Review: ‘The Peanuts Movie’ Marks Nostalgic New Chapter

Charlie Brown and gang in "The Peanuts Movie"

Plenty of Classic Spirit in ‘The Peanuts Movie’

It’s been a long 65 years coming for Charles M. Schulz’s Peanuts characters to make their big-screen debut. And to be honest, one has to consider the nagging question if and how a Charlie Brown film would exactly fit into a more cynical atmosphere.

The Peanuts Movie is in a class of its own, holding dear to its age-old roots from the original Schulz days. The film starts off with Charlie Brown and the rest of the gang off from school thanks to a good old-fashioned snow day. While the other kids are out playing hockey, Charlie Brown, the loveable loser he is, is fiddling around with his kite – which ultimately get “eaten” by a tree like the rest of his kites. Shortly after, a moving van arrives on the block. Yes, there’s a new girl plopped right in the middle of Charlie Brown’s life and he’s immediately smitten.

But this is Charlie Brown we’re talking about. And he is still anxious as ever and lacks a whole lot of self-confidence. It’s especially obvious when his beagle Snoopy presses the doorbell and Charlie Brown runs away in fear. There’s no escaping said situation when this Little Red-Haired Girl (Francesca Capaldi) joins Charlie Brown’s class. And from there on out, it’s one episode after another of the traditional how-to-get-the-girl routine.

Even with Schulz’s son and grandson helming the screenplay, The Peanuts Movie is a risk-free zone, resulting in an unfortunate string of predictability. But straying away from the beloved source material would be an even greater sin. That is for certain. Instead, Charlie Brown faces a gauntlet of vignettes of success and almost immediate failure. He whips up a magic act thanks to Snoopy once again at the school’s talent show to impress the new girl. And that’s a fail. Then another and another. As easy as it is to back such an underdog like Charlie Brown, the narrative does linger on unnecessary repetitiveness.

That’s clearly one of the signs Charlie Brown triumphs better in his brisk 30 minute classics like It’s the Great Pumpkin, Charlie Brown and A Charlie Brown Christmas. The heart is in the right place, but it falls short of being that sort of classic in the Charlie Brown mythos.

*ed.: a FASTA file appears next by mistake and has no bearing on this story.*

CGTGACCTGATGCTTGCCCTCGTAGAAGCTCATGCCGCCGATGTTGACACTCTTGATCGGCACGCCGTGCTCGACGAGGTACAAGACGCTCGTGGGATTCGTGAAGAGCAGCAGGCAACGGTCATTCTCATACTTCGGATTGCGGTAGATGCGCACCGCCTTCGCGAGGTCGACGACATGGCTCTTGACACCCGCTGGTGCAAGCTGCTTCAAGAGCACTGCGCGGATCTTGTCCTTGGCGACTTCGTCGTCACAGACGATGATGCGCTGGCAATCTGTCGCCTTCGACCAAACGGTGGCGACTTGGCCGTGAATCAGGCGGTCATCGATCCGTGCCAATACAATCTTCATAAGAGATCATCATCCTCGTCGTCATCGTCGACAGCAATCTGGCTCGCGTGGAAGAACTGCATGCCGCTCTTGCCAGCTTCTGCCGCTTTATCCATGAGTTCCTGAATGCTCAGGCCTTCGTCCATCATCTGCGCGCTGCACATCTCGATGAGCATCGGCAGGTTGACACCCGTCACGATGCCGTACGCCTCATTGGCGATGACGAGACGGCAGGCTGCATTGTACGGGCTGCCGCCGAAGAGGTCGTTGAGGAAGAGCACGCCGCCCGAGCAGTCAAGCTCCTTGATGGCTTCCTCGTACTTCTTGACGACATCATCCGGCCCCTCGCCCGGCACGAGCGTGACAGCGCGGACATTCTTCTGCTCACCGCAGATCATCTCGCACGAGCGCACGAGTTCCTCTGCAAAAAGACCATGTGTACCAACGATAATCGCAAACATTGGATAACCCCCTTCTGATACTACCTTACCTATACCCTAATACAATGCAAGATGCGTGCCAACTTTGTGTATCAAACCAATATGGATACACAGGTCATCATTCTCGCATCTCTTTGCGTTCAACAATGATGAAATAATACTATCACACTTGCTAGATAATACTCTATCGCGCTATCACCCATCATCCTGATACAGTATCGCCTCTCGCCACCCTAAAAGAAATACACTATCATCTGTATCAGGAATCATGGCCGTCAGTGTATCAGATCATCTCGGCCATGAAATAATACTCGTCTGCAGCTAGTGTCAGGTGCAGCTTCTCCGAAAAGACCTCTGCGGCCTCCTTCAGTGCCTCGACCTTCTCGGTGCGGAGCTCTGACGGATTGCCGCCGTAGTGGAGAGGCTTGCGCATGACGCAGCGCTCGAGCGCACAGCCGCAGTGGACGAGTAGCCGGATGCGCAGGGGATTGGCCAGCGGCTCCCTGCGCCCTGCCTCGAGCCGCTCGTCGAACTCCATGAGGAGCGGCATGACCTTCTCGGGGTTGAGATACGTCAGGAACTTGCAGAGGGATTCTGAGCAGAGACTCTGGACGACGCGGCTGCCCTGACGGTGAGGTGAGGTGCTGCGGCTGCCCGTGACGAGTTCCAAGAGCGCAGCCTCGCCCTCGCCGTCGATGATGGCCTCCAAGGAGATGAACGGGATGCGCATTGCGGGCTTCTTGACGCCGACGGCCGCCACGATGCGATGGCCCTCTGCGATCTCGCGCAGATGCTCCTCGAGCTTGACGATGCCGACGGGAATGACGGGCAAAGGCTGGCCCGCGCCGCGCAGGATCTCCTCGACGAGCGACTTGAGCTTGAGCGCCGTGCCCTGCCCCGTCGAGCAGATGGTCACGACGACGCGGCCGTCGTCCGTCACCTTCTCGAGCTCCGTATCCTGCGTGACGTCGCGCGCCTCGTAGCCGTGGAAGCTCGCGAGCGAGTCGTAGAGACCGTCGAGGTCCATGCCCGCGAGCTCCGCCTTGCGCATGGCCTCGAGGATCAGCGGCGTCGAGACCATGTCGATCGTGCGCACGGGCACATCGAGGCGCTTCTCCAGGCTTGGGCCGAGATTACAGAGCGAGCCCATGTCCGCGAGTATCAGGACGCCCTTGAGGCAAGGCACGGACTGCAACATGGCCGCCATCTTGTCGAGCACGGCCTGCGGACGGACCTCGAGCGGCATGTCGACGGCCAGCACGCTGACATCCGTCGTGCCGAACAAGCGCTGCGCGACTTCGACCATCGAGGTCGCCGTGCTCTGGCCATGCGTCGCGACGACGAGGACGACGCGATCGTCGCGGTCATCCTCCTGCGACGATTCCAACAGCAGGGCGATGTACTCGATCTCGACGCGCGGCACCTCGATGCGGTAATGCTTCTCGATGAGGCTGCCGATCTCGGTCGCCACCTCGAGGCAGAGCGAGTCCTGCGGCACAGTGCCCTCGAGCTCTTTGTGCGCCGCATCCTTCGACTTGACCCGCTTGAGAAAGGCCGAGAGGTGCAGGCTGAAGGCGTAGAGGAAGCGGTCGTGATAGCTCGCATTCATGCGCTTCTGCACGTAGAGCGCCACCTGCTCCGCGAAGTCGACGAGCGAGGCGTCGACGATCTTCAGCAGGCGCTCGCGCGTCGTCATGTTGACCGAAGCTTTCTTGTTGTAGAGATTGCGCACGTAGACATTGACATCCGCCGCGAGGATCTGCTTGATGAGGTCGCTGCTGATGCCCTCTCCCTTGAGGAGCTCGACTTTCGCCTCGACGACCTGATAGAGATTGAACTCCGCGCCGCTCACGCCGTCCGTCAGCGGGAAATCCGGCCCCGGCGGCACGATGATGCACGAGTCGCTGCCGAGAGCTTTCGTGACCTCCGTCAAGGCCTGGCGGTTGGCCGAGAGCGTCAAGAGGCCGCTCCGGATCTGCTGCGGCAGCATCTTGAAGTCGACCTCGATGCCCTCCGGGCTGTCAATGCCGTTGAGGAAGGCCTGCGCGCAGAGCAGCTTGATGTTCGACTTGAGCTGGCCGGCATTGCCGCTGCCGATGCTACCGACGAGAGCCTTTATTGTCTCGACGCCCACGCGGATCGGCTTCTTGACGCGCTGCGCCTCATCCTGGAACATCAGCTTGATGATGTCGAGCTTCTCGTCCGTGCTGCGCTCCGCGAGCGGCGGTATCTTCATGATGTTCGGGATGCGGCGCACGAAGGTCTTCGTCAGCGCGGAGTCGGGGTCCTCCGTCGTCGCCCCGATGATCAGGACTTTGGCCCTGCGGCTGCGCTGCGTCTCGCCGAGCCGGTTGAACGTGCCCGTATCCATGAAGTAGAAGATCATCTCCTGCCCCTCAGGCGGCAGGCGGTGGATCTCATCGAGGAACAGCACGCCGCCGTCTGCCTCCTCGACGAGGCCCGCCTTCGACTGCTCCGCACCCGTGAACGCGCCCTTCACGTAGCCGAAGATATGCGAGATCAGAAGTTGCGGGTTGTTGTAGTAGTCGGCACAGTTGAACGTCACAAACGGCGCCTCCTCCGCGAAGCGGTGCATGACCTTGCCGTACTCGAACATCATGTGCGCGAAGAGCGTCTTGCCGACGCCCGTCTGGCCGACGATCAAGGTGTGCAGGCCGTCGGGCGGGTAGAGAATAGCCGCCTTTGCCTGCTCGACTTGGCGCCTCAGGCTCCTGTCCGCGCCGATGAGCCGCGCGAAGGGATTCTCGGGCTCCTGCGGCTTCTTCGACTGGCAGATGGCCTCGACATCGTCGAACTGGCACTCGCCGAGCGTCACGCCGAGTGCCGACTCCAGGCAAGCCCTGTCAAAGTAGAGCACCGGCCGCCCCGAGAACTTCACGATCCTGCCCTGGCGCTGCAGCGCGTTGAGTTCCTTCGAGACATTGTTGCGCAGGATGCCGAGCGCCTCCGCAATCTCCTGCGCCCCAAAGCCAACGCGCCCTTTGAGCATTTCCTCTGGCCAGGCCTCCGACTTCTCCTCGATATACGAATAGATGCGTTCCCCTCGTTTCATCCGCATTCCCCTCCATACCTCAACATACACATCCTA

If anything, The Peanuts Movie at least attempts to be more of a modern-day love letter to Schulz’s vision. Nostalgia is everywhere. Vince Guaraldi’s classic score is ever present and always a delight to hear. But that’s just one of countless throwbacks. When Charlie Brown is down in the dumps for the umpteenth time, he seeks out yet another therapy session from sometimes bully Lucy. Still only worth a nickel after 65 years. Schroeder is still the local pint-sized virtuoso, banging away his piano playing Beethoven. Charlie’s little sister Sally continuously pursues Linus and his trusty blanket. Some things never change.

Fans of the series and who have seen Great Pumpkin, A Charlie Brown Christmas or other specials will pick up on lines being redelivered verbatim. And it begs the question where the dividing line between nostalgia and the inability to tackle new ideas resides. Because occasionally, the two begin to blur with one another. Most glaring is Snoopy’s fantasy as a World War I flying ace lifted right out of the Great Pumpkin special. It’s filler to pad out the short 90 minute run time, but takes on a bit of a twist when the kids begin to question what that crazy dog is up to again.

A blessing in disguise, director Steve Martino (Horton Hears a Who, Ice Age: Continental Drift) distances The Peanuts Movie from being a contemporary film outside the eye-popping (though awkward at first) 3D graphics. Characters are not transported to present day situations, rather still use typewriters and rotary phones and make use of a library in a daily routine. Adults are few and far between. And the ones that are there still utter a classically comedic “wah wah” repsonse.

For younger audiences, there’s no better place to start introducing them to Charlie Brown and company than The Peanuts Movie. It’s rare nowadays to find a film without an ounce of offensiveness. Fortunately, The Peanuts Movie overcomes those odds and is equally directed to those who have been fans for many, many years.

Honest to a fault, The Peanuts Movie hammers home the timeless message that no matter how many times you get knocked down in life, you got to get back up. If Charlie Brown can do it, why can’t the rest of us?

GRADE: B- (7/10)

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